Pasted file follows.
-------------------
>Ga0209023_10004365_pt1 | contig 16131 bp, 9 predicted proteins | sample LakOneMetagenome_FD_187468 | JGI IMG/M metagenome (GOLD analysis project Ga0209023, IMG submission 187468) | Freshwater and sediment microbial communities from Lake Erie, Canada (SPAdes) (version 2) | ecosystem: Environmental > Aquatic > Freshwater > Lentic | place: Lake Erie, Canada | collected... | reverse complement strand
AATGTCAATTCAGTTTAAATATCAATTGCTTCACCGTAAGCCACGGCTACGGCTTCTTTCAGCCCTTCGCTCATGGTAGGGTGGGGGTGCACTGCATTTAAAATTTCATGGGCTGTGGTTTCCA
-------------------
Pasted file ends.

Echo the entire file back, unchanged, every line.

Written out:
>Ga0209023_10004365_pt1 | contig 16131 bp, 9 predicted proteins | sample LakOneMetagenome_FD_187468 | JGI IMG/M metagenome (GOLD analysis project Ga0209023, IMG submission 187468) | Freshwater and sediment microbial communities from Lake Erie, Canada (SPAdes) (version 2) | ecosystem: Environmental > Aquatic > Freshwater > Lentic | place: Lake Erie, Canada | collected... | reverse complement strand
AATGTCAATTCAGTTTAAATATCAATTGCTTCACCGTAAGCCACGGCTACGGCTTCTTTCAGCCCTTCGCTCATGGTAGGGTGGGGGTGCACTGCATTTAAAATTTCATGGGCTGTGGTTTCCA